Try our 7 super easy security hacks that will beef up the security of your WordPress website in minutes.
Keep the hackers away from your site!
I often get asked how secure WordPress is at meetup groups that I host and attend.
WordPress (the core files) is very secure.
When there are security issues found, not limited just to WordPress, there are a huge number of engineers working their pants off to get a fix out as soon as possible.
WordPress now powers over a third of all websites, so being the largest CMS (content management system) on the planet, it is the biggest target for hackers.
That’s the real reason you hear about WordPress site being hacked “all the time”.
And it’s mostly never from the core WordPress files themselves but from older versions of plugins and themes that the site owner hasn’t been bothered to keep updated.
Keeping everything up-to-date regularly (weekly) is a must for modern websites.
If you don’t have the time to do it yourself, make sure that you pay somebody to keep the hackers away.
We offer a range of WordPress site care plans that will help secure and monitor your site 24/7.
So, here are our 7 super easy security hacks to help secure your WordPress site in a matter of minutes, in no particular order:
1. Install a Software Firewall Plugin
This is an absolute must and we recommend Wordfence.
The free version of Wordfence works very well and you can have a look on the website to see if you need to upgrade to premium for more security and features.
After you have installed Wordfence and left it running for 24 hours, you will be amazed, perhaps horrified, at the hundreds and possibly thousands of attempts to brute force guess your site admin logins.
The free version of Wordfence runs a daily scan on your WordPress installation and site files to check for known issues.
2. Install a Firewall and Anti Virus App for Your Computer
As you are the main admin for your WordPress site it would be good practice for you to also install a firewall and antivirus software app on the computers you use to access the site.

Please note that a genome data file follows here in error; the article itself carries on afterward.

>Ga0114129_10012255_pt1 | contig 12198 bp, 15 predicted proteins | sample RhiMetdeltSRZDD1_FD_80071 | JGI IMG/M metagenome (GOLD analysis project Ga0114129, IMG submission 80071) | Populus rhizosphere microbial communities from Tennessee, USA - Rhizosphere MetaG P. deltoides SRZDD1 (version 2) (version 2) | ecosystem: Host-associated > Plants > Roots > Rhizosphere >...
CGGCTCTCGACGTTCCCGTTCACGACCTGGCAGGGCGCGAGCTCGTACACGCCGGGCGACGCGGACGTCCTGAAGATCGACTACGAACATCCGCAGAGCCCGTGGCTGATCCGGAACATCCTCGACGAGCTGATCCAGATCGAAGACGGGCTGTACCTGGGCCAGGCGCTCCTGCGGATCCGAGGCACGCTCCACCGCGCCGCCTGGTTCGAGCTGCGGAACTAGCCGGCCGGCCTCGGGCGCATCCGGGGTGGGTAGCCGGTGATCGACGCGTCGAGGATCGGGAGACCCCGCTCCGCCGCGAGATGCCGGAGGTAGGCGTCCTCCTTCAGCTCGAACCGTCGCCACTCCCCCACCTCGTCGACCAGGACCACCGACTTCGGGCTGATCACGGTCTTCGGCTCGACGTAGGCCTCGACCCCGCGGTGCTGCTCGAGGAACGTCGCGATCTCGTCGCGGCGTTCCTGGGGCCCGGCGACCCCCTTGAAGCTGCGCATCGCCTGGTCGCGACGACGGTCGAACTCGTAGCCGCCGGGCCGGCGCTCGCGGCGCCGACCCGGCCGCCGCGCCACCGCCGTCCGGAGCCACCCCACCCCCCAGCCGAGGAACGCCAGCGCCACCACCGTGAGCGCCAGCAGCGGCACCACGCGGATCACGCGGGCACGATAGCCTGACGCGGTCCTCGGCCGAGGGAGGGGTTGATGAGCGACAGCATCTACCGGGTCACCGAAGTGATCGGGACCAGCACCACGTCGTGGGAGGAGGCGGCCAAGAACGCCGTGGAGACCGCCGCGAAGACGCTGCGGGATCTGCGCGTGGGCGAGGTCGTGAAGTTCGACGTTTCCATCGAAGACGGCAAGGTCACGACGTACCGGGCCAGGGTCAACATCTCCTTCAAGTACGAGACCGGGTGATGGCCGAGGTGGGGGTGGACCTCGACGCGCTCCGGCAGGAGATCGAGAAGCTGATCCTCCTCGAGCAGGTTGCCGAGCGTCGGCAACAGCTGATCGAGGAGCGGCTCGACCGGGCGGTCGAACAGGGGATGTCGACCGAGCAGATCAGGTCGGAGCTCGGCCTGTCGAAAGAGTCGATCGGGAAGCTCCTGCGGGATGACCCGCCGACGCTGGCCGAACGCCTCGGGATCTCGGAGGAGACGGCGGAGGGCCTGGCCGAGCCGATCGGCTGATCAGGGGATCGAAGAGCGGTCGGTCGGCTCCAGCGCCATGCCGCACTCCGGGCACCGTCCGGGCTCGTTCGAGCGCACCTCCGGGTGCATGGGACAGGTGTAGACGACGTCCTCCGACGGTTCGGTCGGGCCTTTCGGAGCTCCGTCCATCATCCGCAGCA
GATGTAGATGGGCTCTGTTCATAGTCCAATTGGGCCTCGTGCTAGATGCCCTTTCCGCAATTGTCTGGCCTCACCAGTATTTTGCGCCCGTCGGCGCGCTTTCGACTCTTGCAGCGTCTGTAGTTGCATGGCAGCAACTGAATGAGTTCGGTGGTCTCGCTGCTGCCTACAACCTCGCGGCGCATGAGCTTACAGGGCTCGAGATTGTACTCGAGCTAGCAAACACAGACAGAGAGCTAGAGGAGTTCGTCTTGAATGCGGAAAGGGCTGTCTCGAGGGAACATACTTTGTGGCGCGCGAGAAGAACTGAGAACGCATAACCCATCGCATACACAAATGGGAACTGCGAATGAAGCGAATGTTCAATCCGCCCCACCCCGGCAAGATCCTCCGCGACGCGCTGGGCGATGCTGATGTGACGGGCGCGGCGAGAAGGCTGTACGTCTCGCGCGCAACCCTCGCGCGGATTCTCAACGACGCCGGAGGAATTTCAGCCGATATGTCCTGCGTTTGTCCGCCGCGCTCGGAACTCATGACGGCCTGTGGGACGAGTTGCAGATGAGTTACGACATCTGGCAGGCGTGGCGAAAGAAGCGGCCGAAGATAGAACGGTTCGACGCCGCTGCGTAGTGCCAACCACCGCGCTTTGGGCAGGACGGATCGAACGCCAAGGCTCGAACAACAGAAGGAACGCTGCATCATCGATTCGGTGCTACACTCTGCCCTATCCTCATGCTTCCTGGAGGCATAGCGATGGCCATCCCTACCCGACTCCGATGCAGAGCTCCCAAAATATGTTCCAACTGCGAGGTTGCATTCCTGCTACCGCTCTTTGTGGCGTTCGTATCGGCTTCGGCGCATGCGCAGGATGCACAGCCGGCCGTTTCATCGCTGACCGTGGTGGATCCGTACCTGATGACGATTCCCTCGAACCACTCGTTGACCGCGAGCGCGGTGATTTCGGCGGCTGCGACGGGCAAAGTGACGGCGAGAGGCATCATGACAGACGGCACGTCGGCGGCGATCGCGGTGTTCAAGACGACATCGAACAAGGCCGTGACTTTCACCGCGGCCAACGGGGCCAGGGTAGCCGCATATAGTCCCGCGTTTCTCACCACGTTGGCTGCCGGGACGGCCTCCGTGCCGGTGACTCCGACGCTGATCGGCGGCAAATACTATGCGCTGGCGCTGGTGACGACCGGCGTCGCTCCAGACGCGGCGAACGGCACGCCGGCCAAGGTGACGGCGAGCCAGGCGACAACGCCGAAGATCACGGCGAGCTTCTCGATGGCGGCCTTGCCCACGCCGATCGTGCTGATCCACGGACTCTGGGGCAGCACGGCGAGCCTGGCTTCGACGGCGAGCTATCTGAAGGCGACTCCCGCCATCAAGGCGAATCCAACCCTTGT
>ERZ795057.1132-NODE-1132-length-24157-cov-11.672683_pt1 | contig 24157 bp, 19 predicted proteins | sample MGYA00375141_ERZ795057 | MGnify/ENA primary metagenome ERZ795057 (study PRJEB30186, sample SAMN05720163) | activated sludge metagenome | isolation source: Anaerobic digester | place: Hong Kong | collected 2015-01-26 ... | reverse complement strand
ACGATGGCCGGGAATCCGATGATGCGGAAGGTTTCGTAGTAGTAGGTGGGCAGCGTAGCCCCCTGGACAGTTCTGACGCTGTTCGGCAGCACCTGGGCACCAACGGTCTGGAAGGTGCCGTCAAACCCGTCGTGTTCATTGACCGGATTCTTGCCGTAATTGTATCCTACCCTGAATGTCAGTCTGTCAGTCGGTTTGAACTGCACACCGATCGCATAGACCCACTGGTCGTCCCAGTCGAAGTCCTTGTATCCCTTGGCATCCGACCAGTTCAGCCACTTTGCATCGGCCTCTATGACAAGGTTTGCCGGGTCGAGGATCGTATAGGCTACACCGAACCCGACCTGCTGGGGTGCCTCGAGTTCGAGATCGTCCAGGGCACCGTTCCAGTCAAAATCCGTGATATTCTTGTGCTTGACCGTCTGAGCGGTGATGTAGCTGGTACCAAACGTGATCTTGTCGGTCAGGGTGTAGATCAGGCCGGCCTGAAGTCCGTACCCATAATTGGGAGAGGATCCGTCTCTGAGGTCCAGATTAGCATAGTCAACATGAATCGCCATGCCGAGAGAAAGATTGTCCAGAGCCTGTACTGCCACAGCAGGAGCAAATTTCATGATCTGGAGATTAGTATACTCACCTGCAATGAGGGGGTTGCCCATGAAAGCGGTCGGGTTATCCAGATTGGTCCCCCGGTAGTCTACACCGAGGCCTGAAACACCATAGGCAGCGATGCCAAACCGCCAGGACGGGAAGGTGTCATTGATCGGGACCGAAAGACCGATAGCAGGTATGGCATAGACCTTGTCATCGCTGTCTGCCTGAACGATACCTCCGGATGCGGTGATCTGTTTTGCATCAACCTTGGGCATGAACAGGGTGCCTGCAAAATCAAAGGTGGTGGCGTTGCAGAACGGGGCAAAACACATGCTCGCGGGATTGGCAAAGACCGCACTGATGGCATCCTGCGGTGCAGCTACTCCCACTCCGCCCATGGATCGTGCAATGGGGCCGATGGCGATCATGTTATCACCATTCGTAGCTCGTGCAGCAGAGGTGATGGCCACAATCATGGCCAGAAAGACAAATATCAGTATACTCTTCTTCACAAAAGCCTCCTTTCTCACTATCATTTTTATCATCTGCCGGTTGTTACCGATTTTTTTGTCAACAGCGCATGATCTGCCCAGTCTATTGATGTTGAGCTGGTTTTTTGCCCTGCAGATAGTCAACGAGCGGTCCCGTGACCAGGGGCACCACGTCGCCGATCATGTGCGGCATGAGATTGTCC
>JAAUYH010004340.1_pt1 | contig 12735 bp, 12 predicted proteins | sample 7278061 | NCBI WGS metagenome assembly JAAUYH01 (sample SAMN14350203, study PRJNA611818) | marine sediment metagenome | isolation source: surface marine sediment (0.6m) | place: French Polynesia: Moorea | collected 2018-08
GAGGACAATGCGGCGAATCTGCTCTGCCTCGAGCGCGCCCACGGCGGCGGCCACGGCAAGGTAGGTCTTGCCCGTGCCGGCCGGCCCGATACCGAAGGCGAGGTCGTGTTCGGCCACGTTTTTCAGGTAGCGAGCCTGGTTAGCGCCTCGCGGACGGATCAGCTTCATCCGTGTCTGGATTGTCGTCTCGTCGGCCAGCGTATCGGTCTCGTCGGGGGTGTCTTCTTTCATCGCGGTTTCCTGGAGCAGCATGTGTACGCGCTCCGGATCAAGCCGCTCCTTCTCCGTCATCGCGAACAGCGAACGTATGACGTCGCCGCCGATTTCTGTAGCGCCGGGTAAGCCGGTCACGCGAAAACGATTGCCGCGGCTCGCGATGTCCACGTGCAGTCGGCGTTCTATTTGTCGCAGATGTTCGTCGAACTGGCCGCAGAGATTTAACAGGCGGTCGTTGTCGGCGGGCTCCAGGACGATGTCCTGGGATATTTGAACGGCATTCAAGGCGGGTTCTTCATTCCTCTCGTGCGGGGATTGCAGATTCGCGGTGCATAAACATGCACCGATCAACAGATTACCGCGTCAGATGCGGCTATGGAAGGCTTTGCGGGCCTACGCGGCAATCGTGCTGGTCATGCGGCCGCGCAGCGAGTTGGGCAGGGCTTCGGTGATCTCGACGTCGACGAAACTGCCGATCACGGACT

Best to make sure that nobody has compromised your home machine before you access your business website.
We use Norton Internet Security on our PCs but McAfee and Kaspersky are all good strong products.
3. Don’t Use “Admin” for Any of Your Username Logins
If you have a hosting package that uses cPanel or Plesk, you will have likely seen a window for quick software installs, with the WordPress logo, along with other CMS’s such as Drupal, Joomla, etc.
These are scripts provided by the hosting company to do a quick installation of WordPress, so that you don’t have to run through all the database and other setups.
Not so much now, but in the past, these installation scripts created the default WordPress administrator user as “Admin”.
You will see from the Wordfence log, there are likely thousands of attempts to guess the password of a user called “Admin” by script bots, as the username was so widely used.
It’s easier to guess just the password rather than the username and password together.
Choose a username that isn’t easy to guess and means something relevant to yourself.
4. Always Use A Different Strong Password for Each Login
You probably have a lots of logins for hundreds of website services that you use daily or weekly.
Remembering all these logins in your head is difficult, so some people tend to use the same password for them all.